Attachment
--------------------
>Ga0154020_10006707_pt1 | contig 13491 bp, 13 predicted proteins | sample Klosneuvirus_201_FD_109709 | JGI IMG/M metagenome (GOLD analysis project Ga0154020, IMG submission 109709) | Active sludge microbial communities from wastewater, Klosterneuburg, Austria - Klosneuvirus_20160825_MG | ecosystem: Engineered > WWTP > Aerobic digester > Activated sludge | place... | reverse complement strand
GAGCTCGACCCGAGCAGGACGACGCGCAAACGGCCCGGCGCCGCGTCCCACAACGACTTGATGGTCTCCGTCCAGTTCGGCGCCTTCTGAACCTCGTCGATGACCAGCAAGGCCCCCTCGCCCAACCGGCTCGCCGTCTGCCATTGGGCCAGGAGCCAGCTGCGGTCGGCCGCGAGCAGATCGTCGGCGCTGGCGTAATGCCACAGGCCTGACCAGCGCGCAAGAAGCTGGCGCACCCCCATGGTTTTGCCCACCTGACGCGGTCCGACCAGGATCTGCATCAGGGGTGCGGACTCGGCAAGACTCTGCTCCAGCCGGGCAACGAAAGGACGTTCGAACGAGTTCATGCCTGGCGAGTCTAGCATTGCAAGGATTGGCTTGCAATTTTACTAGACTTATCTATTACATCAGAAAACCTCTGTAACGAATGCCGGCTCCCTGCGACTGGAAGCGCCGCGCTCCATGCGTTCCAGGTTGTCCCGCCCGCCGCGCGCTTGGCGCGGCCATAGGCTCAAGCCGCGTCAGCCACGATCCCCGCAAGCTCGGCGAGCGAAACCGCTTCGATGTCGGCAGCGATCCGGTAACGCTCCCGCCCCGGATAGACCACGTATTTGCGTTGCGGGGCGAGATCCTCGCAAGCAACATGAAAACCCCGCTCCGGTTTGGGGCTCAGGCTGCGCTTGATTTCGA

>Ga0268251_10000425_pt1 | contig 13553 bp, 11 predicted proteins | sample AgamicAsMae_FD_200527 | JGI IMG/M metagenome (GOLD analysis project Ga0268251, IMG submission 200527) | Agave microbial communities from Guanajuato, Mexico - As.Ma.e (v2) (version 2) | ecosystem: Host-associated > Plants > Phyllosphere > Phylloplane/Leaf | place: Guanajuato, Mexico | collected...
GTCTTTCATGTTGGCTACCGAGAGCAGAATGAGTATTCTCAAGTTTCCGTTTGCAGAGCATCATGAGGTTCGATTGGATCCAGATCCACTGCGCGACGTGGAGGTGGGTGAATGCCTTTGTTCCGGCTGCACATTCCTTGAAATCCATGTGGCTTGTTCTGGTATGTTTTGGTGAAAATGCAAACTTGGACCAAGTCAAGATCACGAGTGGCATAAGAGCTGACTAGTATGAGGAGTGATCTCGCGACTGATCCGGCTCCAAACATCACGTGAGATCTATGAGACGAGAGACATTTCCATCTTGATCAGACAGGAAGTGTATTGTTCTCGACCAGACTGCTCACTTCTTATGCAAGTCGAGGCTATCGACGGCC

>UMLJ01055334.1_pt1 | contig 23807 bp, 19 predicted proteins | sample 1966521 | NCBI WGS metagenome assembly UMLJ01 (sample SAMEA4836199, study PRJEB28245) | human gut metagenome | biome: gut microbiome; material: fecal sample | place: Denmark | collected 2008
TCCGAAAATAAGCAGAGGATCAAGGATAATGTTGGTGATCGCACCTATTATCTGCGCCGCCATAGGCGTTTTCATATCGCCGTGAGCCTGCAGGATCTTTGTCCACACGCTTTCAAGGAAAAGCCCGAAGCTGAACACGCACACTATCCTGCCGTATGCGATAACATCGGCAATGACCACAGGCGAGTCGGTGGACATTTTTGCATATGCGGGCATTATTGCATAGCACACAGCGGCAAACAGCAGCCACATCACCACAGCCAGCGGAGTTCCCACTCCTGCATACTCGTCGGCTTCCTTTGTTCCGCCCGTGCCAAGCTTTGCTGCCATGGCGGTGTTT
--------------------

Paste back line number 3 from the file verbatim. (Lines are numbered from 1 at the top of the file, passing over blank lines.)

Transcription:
>Ga0268251_10000425_pt1 | contig 13553 bp, 11 predicted proteins | sample AgamicAsMae_FD_200527 | JGI IMG/M metagenome (GOLD analysis project Ga0268251, IMG submission 200527) | Agave microbial communities from Guanajuato, Mexico - As.Ma.e (v2) (version 2) | ecosystem: Host-associated > Plants > Phyllosphere > Phylloplane/Leaf | place: Guanajuato, Mexico | collected...